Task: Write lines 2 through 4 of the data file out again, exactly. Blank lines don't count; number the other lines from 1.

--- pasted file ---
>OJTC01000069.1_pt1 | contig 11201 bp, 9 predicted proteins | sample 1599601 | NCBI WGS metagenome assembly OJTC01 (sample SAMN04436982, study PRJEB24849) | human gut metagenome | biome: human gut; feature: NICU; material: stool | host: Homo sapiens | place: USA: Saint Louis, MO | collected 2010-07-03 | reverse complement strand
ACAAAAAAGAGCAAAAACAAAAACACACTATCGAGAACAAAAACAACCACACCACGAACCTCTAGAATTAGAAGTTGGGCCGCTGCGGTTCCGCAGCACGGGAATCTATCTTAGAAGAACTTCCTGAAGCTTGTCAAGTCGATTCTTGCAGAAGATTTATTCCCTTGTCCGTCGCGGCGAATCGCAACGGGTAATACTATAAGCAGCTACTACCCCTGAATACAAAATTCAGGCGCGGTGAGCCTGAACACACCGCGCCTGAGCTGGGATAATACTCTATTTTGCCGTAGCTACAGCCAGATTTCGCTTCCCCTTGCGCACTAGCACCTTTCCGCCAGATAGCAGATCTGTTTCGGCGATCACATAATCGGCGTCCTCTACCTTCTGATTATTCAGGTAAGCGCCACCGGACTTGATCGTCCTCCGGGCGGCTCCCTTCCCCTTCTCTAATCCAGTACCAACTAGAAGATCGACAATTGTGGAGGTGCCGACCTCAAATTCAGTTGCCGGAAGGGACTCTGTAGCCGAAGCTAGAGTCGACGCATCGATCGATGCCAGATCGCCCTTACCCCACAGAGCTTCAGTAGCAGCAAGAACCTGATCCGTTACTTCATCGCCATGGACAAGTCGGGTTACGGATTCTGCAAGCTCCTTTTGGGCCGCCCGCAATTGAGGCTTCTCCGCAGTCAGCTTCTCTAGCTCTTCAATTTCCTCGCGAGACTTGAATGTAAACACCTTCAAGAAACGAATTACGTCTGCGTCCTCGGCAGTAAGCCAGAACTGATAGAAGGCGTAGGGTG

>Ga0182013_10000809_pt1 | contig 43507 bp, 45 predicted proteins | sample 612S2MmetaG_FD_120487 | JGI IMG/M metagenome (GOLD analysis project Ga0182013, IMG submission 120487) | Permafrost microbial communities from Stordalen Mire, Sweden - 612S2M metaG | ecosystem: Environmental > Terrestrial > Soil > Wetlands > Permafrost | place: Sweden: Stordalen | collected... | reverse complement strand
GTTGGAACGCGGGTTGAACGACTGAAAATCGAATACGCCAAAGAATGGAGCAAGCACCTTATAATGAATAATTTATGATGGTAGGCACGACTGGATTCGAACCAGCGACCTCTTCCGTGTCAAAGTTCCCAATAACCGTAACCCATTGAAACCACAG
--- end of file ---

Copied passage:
ACAAAAAAGAGCAAAAACAAAAACACACTATCGAGAACAAAAACAACCACACCACGAACCTCTAGAATTAGAAGTTGGGCCGCTGCGGTTCCGCAGCACGGGAATCTATCTTAGAAGAACTTCCTGAAGCTTGTCAAGTCGATTCTTGCAGAAGATTTATTCCCTTGTCCGTCGCGGCGAATCGCAACGGGTAATACTATAAGCAGCTACTACCCCTGAATACAAAATTCAGGCGCGGTGAGCCTGAACACACCGCGCCTGAGCTGGGATAATACTCTATTTTGCCGTAGCTACAGCCAGATTTCGCTTCCCCTTGCGCACTAGCACCTTTCCGCCAGATAGCAGATCTGTTTCGGCGATCACATAATCGGCGTCCTCTACCTTCTGATTATTCAGGTAAGCGCCACCGGACTTGATCGTCCTCCGGGCGGCTCCCTTCCCCTTCTCTAATCCAGTACCAACTAGAAGATCGACAATTGTGGAGGTGCCGACCTCAAATTCAGTTGCCGGAAGGGACTCTGTAGCCGAAGCTAGAGTCGACGCATCGATCGATGCCAGATCGCCCTTACCCCACAGAGCTTCAGTAGCAGCAAGAACCTGATCCGTTACTTCATCGCCATGGACAAGTCGGGTTACGGATTCTGCAAGCTCCTTTTGGGCCGCCCGCAATTGAGGCTTCTCCGCAGTCAGCTTCTCTAGCTCTTCAATTTCCTCGCGAGACTTGAATGTAAACACCTTCAAGAAACGAATTACGTCTGCGTCCTCGGCAGTAAGCCAGAACTGATAGAAGGCGTAGGGTG

>Ga0182013_10000809_pt1 | contig 43507 bp, 45 predicted proteins | sample 612S2MmetaG_FD_120487 | JGI IMG/M metagenome (GOLD analysis project Ga0182013, IMG submission 120487) | Permafrost microbial communities from Stordalen Mire, Sweden - 612S2M metaG | ecosystem: Environmental > Terrestrial > Soil > Wetlands > Permafrost | place: Sweden: Stordalen | collected... | reverse complement strand
GTTGGAACGCGGGTTGAACGACTGAAAATCGAATACGCCAAAGAATGGAGCAAGCACCTTATAATGAATAATTTATGATGGTAGGCACGACTGGATTCGAACCAGCGACCTCTTCCGTGTCAAAGTTCCCAATAACCGTAACCCATTGAAACCACAG